An empty space left.  I put the bouncer in the recycle bin. It had lifted the paint, leaving two holes in the lintel.
      The handyman never turned up.
      I couldn’t bear to look at the photographs any longer, so I shoved them in the bottom drawer.
      Alex didn’t feel sorry for me. He blamed me. ‘I told you, over and over, get some help.’ That’s all he could ever say, when he was around. Three nights a week he went out, down the pub, to a card game or to footy training. He never even changed a nappy. He didn’t like the crying. I didn’t get any sleep, either. So I don’t miss his nagging. Blah, blah, blah! ‘This is wrong, that’s wrong, what’s to eat?’
      He wasn’t going to marry me anyway. Good riddance to bad rubbish.
      I had a suitcase packed for a long time. Just wanted out, too many questions. Why this, why didn’t you do that? The baby looked so still. I couldn’t see the colour of his eyes anymore. All babies’ eyes are blue, aren’t they?  
      Father said I needed to rest. I wondered about the severe conversations with the doc outside the door. I think they said I wasn’t to mix the vodka with the pills.  Ha!
      I know I had the baby, but I didn’t recognise him as a baby. He was Conrad. Conrad wouldn’t stop crying. I screamed at him. I screamed at this creature, this vile creature. Screamed and screamed at the blood on the wall.
      Oh! the headaches, my temples pounded. My parents only nodded and cajoled, but they didn’t understand. They couldn’t help, and they wouldn’t answer their phone, but that was when mother got sick. At the time, I grew afraid of the dark. I know that sounds stupid, coming from a grown up, but the dark side scared me.


I cried like a baby when mother died. One year after Conrad.  Father stayed barefoot and remained in his dressing gown all day.  I waited for his voice to return. Sometimes it worked and sometimes it didn’t. He got all choked up.
      Last night I went to the river. The waterfront was not considered a safe place because of other drowning victims. Hundreds each year took the long plunge off the bridge, and hundreds more simply waded into the water. I thought it would be easier there as despair collects in the night’s veil of humidity. I thought I heard someone scrabbling up the bank, and there was a trace of a foul, brown odour. I guessed mud or detritus. But it was as if the river had regurgitated one of its dead. Late into the night, it wasn’t uncommon to see writhing shapes caught in the tidal stream, or the black symmetry of heads bobbing in the little hollows of waves. I had to tell myself they were just shadows made by the pattern of the moon’s glow.
      I had to get out of there. I walked towards the Town Hall. It was late, but I managed to grab a newspaper left in front of a newsagent stand. There was nowhere to leave any money, so I figured I owed them.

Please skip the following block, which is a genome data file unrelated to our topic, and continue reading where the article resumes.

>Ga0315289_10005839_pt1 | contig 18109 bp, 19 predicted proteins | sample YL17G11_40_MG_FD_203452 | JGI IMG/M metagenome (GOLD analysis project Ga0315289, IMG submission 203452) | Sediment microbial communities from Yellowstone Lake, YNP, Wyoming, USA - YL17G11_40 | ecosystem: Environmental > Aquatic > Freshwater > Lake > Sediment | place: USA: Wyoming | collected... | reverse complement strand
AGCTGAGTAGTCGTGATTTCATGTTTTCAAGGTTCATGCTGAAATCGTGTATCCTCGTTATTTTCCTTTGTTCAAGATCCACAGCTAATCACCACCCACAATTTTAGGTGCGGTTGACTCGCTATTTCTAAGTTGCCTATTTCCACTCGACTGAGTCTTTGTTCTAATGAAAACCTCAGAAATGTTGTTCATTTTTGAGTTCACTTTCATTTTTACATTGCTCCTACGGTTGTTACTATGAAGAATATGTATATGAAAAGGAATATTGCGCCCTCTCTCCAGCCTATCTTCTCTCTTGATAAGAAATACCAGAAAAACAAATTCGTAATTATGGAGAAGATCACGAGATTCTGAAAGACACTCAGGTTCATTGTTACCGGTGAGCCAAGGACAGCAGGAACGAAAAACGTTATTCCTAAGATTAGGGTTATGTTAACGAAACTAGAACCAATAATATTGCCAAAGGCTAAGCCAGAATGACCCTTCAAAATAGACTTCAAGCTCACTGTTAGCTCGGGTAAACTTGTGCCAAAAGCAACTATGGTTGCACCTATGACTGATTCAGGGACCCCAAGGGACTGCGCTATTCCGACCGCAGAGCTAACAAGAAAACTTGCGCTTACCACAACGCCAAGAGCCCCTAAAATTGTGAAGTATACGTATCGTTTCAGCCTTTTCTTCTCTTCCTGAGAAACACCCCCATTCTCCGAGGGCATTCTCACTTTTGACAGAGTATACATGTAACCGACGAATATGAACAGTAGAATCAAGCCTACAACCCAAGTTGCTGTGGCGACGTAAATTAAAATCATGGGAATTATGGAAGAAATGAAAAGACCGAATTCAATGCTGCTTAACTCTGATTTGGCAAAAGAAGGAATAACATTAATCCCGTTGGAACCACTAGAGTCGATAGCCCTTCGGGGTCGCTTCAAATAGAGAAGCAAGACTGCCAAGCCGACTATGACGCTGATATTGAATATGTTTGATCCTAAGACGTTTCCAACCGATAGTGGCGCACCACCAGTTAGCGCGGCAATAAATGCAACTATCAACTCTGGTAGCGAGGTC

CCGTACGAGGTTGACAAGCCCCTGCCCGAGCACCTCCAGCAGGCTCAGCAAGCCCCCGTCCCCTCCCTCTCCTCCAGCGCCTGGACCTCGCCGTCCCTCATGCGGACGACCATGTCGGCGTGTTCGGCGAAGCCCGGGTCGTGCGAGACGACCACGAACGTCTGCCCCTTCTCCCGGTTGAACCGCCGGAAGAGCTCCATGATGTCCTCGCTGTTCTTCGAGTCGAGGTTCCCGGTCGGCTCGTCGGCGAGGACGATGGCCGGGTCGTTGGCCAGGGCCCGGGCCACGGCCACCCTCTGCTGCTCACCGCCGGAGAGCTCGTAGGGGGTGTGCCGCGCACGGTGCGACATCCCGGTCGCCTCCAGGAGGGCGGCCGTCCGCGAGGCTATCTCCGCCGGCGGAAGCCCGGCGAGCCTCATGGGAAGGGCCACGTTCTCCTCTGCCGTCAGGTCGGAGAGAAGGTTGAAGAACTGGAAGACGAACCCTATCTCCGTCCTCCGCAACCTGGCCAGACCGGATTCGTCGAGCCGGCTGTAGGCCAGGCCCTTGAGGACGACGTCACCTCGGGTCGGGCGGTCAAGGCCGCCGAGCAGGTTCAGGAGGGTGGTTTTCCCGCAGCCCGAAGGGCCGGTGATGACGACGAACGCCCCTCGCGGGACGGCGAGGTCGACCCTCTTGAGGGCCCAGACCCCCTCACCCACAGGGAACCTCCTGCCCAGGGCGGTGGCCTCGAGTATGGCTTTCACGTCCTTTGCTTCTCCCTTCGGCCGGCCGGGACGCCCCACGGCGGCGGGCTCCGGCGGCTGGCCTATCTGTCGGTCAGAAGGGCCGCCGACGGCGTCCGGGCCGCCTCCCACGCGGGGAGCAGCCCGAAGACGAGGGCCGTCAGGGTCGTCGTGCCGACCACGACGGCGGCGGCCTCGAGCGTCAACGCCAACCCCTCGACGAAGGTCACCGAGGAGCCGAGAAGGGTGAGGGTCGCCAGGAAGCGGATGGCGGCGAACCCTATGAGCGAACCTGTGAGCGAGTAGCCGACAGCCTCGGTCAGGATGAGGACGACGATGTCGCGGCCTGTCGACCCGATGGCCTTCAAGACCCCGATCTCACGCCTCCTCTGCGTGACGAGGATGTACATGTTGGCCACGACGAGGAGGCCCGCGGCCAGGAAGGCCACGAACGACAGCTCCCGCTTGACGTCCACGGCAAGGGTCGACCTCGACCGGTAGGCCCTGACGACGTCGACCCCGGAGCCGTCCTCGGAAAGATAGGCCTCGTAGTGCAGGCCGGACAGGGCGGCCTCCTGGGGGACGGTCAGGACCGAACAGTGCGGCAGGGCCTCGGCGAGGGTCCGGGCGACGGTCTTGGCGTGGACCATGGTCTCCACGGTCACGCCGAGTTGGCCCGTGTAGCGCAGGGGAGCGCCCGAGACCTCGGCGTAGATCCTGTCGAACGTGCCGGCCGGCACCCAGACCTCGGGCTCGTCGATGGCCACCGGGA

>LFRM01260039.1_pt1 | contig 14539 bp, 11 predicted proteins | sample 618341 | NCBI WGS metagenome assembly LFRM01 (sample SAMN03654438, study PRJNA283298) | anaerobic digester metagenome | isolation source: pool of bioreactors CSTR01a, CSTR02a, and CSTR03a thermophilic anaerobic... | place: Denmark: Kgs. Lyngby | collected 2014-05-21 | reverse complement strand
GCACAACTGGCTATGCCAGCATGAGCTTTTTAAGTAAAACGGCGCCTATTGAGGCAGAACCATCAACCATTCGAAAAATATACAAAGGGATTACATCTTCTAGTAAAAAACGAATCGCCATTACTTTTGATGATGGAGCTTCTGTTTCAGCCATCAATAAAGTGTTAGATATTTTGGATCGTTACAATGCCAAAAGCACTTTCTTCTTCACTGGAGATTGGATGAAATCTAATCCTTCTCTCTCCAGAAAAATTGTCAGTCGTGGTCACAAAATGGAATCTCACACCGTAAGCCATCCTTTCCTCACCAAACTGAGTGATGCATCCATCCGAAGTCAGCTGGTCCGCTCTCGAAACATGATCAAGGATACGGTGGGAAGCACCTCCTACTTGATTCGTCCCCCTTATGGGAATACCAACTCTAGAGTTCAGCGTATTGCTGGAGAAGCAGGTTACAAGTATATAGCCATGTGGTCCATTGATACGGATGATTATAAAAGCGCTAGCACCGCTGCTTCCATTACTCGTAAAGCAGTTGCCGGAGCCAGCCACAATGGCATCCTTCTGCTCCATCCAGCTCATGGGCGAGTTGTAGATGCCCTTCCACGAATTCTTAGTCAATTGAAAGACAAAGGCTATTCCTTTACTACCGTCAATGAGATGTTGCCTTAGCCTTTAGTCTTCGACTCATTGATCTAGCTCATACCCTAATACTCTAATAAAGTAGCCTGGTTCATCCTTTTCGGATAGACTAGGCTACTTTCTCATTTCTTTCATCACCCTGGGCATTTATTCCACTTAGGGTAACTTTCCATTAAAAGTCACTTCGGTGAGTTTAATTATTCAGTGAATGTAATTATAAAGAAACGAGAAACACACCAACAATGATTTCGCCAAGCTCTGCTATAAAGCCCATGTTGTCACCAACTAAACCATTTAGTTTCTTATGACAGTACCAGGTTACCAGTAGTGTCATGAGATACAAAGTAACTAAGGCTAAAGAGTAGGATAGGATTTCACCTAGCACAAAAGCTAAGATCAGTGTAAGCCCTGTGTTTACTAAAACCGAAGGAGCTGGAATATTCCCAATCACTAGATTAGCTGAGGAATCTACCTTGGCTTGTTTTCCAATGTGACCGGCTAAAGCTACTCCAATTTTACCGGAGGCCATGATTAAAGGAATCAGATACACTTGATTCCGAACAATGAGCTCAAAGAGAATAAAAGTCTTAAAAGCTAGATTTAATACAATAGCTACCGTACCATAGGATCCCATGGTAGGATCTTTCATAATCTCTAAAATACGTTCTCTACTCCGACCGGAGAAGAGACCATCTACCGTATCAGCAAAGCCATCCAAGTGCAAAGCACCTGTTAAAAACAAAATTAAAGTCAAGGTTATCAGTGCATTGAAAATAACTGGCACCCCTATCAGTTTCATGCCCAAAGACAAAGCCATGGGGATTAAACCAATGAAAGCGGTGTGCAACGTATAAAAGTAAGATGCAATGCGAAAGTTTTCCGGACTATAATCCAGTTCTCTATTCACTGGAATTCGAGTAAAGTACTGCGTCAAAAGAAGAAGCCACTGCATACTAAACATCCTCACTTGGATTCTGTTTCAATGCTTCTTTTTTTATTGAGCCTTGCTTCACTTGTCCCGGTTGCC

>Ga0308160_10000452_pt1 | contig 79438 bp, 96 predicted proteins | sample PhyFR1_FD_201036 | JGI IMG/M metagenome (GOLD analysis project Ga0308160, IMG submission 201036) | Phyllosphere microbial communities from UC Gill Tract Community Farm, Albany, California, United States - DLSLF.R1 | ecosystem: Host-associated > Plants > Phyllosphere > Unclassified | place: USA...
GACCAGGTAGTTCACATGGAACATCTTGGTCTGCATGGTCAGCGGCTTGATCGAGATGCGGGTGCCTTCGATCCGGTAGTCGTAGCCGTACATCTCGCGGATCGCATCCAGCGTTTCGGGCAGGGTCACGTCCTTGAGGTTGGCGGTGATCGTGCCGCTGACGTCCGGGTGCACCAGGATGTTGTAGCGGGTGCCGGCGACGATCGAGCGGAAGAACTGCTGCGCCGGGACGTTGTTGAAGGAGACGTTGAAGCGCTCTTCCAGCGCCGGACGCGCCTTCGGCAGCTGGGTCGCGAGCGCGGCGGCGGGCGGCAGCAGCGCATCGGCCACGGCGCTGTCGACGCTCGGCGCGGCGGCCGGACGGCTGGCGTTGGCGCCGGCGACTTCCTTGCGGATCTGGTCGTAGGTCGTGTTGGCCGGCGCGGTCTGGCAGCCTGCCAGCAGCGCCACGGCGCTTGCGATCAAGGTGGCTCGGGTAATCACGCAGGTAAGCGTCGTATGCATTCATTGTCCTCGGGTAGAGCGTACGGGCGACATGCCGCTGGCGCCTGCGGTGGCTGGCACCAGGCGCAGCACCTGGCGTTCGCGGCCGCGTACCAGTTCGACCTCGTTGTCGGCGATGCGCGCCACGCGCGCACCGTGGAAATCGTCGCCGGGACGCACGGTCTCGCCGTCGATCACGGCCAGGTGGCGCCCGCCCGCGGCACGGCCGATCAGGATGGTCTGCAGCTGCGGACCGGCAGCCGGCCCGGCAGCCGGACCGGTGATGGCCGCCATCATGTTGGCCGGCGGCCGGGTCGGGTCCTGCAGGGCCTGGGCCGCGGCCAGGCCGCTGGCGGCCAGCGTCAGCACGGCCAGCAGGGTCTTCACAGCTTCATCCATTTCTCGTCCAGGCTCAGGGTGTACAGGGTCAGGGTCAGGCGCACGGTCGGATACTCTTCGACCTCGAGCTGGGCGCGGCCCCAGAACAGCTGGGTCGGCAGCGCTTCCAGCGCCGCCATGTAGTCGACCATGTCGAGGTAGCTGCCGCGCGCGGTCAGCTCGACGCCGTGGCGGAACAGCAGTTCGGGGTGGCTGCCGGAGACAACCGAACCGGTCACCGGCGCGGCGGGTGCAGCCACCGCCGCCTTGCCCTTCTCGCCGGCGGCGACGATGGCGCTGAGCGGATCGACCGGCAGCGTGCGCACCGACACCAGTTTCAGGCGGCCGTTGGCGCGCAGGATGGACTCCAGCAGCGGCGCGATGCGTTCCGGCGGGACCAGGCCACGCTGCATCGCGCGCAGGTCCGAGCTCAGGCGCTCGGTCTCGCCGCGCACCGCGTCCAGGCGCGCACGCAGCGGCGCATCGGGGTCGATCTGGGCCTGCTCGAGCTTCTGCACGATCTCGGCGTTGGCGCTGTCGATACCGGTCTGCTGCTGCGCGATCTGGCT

The river was a horrifying place, that’s why when I woke this morning, the idea of sneaking through that window at the Arts Centre occurred to me; a curtainless window high enough on the second floor so that I could look out over the lawns, treetops and gardens. An old historic building, peaceful in its repose. I knew I could climb higher if I had to, secure myself behind a chimney stack before finding the right ledge, the right footing. The secret is, you never look down, only up or sideways.
      I had been there an hour when I heard a loud siren. It scarred the life out of me, but I managed to hang on. Some sort of fire drill, I assumed. I could hear voices closer to the windowed room, then a series of muffles and thudding shoes descending the stairs.
      One o’clock and classes seem finished. Not the diners in the café, though. I wanted all the women to go home, I wished really hard that they would all go home.
      What? What a commotion! Hey!  What the…? One of the women, who I spotted earlier under an umbrella, butted out her cigarette, her puff of smoke aimed towards me. The café waiters, three in all, had gathered in the courtyard, their necks craned upward. Someone pointed at me, calling out a nasty profanity. Another café patron arched his hands like window shades over his eyes, his face askew.
      The air burst an arrangement of shouts, ambulance and other sirens. Not again, I thought. It happened last year, and the year before. They’ll show my diaphanous dress on the seven o’clock news. They always spoil things for us.
      I heard the constant, crazed megaphone pleas. Now a man in uniform raised the window higher, held his hand out towards me. I couldn’t believe that such a large body could squeeze through that tiny space. So this time, I decided to move around to the east wing. Down below, there was a man in a white coat, other uniforms, someone calling. I spotted six or seven firemen guiding a white trampoline into position, and this policeman barely able to walk over the slated roof, reached out again, begging me in a silly voice, the five fingers on his right hand splayed out, wavering them back and forth like he was trying to grab my fragile, svelte body.

      I didn’t want another man, touching me, ever again, so I jumped.


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Evangelyne

Evangelyne
Published by Australian Poetry Centre, Melbourne

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Helen Hagemann's first literary collection, Evangelyne & other poems, was published by the Australian Poetry Centre in their New Poets Series 2009. 'of Arc & Shadow' is her second full collection published by Sunline Press. She has two e-books, The Joyous Lake & Par écrit: poetry of the feminine @ http://issuu.com/evangelyne/​​docs/joyous_lake/